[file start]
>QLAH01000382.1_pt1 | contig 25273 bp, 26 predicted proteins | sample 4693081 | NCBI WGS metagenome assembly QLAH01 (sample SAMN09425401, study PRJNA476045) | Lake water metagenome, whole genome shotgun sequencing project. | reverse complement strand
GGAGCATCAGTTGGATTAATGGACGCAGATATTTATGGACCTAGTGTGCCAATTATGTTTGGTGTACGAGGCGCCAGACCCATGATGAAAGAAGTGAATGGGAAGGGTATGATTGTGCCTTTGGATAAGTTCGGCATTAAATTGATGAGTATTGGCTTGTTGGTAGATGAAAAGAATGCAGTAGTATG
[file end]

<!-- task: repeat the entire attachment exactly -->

>QLAH01000382.1_pt1 | contig 25273 bp, 26 predicted proteins | sample 4693081 | NCBI WGS metagenome assembly QLAH01 (sample SAMN09425401, study PRJNA476045) | Lake water metagenome, whole genome shotgun sequencing project. | reverse complement strand
GGAGCATCAGTTGGATTAATGGACGCAGATATTTATGGACCTAGTGTGCCAATTATGTTTGGTGTACGAGGCGCCAGACCCATGATGAAAGAAGTGAATGGGAAGGGTATGATTGTGCCTTTGGATAAGTTCGGCATTAAATTGATGAGTATTGGCTTGTTGGTAGATGAAAAGAATGCAGTAGTATG